AsianScientist (Feb. 27, 2019) – Plastic pollutants in the ocean serve as platforms for the growth of toxic bacteria, say scientists from the National University of Singapore (NUS). They published their findings in the journal Science of the Total Environment.
There are currently more than 150 million tons of plastics in the ocean. In particular, microplastics—pieces of plastic smaller than five millimeters in size—pose a major problem for marine ecosystems because many marine organisms, such as shrimps, mussels and fish, often mistake these tiny plastics for food.
Compared to microplastics on land, microplastics in aquatic ecosystems take a much longer time to degrade due to the presence of salt and a lower temperature in the ocean. As a result, they present a habitable environment for marine biota to colonize. Yet, despite their prevalence, the distribution of microplastics along the coasts of tropical regions is not well studied.
In this study, researchers led by Dr. Sandric Leong of the NUS Tropical Marine Science Institute conducted a field survey and uncovered toxic bacteria living on the surfaces of microplastics collected from the coastal areas of Singapore.
Between April and July 2018, the research team collected and examined 275 pieces of microplastics from three beaches along the coastline of Singapore, namely Lazarus Island, Sembawang Beach and Changi Beach. By using high-throughput sequencing techniques, the team discovered more than 400 different types of bacteria across all the microplastics collected.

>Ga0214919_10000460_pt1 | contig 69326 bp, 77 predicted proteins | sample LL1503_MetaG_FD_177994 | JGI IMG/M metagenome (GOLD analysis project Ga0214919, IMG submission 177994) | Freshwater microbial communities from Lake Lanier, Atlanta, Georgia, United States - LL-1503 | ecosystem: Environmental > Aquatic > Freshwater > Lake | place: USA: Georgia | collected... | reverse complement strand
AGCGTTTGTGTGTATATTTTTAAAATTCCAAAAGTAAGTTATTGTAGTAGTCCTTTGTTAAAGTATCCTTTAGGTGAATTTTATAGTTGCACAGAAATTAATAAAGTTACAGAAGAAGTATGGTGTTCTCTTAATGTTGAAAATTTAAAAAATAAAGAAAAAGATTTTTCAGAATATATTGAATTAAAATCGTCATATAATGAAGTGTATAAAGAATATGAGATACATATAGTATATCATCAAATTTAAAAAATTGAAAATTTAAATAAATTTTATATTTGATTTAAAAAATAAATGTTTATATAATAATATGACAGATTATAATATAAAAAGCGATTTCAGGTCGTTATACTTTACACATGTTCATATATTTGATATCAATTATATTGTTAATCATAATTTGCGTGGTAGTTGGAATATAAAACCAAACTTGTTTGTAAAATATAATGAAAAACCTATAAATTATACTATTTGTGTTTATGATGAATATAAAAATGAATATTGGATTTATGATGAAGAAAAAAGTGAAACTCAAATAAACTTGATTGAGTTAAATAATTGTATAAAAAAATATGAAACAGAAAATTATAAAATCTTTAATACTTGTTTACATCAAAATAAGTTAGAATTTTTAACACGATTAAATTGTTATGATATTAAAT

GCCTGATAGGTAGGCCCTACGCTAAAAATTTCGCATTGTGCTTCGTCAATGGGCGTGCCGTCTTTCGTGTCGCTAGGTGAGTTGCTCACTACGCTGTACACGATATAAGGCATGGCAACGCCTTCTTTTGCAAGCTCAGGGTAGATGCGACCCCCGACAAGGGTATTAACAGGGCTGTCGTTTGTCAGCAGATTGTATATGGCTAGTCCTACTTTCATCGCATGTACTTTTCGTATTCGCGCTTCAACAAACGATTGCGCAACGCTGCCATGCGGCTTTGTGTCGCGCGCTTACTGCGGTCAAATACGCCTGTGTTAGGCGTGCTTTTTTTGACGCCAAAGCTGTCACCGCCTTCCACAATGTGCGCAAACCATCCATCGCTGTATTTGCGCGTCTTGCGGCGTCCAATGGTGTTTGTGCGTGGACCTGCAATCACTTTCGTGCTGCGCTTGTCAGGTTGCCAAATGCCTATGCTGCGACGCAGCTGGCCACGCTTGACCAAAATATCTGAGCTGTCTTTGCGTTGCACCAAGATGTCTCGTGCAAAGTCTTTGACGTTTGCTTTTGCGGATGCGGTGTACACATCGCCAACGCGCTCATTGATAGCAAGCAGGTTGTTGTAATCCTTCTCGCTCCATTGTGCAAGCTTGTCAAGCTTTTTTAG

The researchers found that a subset of bacteria found on microplastics can cause coral bleaching and harm humans. These include marine Vibrio, a major cause of wound infections in humans, and species of Arcobacter, known to cause gastroenteritis in humans.
“Microplastics form a large proportion of plastic pollution in marine environments. Marine organisms may consume bits of microplastics unintentionally, and this could lead to the accumulation and subsequent transfer of marine pathogens in the food chain. Hence, understanding the distribution of microplastics and identifying the organisms attached to them are crucial steps in managing the plastic pollution on a national and global scale,” said Leong.
The NUS team also discovered Erythrobacter, which is capable of degrading plastic, and bacteria species Pseudomonas veronii, which have been used to clean up oil spills growing on the plastic waste. Such bacteria may have industrial uses and could be used to clean up pollutants in the ocean.
The researchers intend to conduct further studies to examine the origin of the bacteria species transported by the microplastics. This will allow the identification of non-native species that threaten the existing biodiversity and provide insights on managing the urgent issue of marine plastic pollution.
The article can be found at: Curren et al. (2018) Profiles of Bacterial Assemblages From Microplastics of Tropical Coastal Environments.
Source: National University of Singapore; Photo: Pixabay.
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